American women have enjoyed the right to vote for nearly a century, have had access to birth control and workplace rights protected by law for decades and now earn more college degrees than men. But as commentator Katisha Frederick notes, the battle for gender equality is far from over. Katisha is part of WAMU's Youth Voices program in partnership with Youth Radio and D.C's Latin American Youth Center. She attends McKinley Technology High School in Washington, D.C.:
So I'm texting a guy at night. You know, having a general conversation about nothing.
And somewhere along the way he asks a very simple question: "Do you smoke?"
For a second I'm stuck -- why is he asking me this? But then I decide not to put too much thought into it and just respond with the truth: "No."
Then comes his next text: "Good. It's not ladylike."
There's that annoying word again: ladylike. Every time I hear it, I picture this imaginary woman. She wakes up in the morning and puts on a skirt, a pretty little blouse, a pair of heels and make-up. She crosses her legs when she sits and speaks in this soft, gentle voice.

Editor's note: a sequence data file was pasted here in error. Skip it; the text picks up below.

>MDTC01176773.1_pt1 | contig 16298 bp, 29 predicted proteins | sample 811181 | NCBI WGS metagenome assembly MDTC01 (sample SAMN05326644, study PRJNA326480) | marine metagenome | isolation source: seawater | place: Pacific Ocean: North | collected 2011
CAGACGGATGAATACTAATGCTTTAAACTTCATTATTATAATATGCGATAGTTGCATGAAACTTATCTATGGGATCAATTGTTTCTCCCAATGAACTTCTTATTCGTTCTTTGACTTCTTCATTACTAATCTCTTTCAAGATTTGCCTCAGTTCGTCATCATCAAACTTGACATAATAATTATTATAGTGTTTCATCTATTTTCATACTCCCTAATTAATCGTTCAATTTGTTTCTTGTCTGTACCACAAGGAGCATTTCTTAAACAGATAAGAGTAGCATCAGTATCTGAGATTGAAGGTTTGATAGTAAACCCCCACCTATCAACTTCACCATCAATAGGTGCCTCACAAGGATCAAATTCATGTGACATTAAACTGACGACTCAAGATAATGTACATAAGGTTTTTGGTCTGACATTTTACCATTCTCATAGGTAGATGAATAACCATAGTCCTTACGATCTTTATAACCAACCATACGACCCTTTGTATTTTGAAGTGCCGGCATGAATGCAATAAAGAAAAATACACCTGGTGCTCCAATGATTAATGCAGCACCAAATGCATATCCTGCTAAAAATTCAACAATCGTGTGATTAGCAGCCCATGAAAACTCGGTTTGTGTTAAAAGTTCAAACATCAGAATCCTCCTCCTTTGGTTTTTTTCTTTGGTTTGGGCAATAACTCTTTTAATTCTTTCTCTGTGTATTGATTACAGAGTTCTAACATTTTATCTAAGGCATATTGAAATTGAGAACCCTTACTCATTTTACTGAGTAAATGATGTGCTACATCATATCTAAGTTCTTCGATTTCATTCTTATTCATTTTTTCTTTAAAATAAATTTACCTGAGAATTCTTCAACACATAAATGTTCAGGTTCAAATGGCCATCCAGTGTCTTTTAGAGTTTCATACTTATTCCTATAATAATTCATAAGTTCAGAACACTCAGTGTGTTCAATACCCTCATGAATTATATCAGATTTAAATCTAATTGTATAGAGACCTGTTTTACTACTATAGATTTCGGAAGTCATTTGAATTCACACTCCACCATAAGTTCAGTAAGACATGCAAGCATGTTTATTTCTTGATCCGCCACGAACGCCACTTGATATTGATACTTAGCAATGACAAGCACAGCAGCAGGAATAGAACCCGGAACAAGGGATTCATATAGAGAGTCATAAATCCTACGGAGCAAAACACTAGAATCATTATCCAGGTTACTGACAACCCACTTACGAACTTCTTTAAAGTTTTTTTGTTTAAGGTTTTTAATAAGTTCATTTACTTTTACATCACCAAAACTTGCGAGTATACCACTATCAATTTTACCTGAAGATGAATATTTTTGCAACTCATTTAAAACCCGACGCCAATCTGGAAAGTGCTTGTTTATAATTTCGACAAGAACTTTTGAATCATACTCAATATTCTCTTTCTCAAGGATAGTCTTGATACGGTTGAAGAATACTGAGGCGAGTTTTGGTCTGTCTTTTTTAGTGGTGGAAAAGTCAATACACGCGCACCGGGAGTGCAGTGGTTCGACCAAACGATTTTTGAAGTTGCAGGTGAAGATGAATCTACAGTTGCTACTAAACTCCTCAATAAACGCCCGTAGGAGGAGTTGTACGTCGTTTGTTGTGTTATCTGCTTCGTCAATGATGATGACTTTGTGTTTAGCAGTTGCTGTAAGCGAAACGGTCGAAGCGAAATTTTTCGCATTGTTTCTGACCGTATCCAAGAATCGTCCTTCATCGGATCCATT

If my image of being ladylike seems outdated, that's because it probably is. I've never met anyone like that and probably never will. And even though I don't really want to be that woman, sometimes in small ways I find myself trying to live up to this standard.
If I'm talking to a guy and he tells me he prefers me to look more feminine, I'll choose a skirt and flats even though I'd rather wear jeans and tennis shoes.
But if I step back for a second, I find it strange that I -- and people my age -- still care about being ladylike, considering how far we've come in other ways. Like in school -- we're all equals, and we're all taught to dream big.
As a high school senior, I've already sent out my college and scholarship applications, and I'm now waiting for acceptance letters.
My family, friends, and mentors expect me to succeed so that I can live out my dream of becoming a graphic designer.
Planning for your future career can be overwhelming, but at least I know I'm in the same boat as many other seniors -- female and male.
It's somewhat comforting to know I'm going through the same process as my guy friends, but why is it that we're still holding onto some old-fashioned definition of femininity?
To be honest, it's not such a big deal right now, maybe just a little annoying. But I can't help but wonder how this standard will affect my future.
Fast forward seven years and I'll be 25. Maybe I'll have my career and a family -- and what will being "ladylike" mean then?
Will it mean I'm expected to cook, clean and practically raise a child on my own while also holding down a full-time job?
That's definitely not a standard to which I want to hold myself.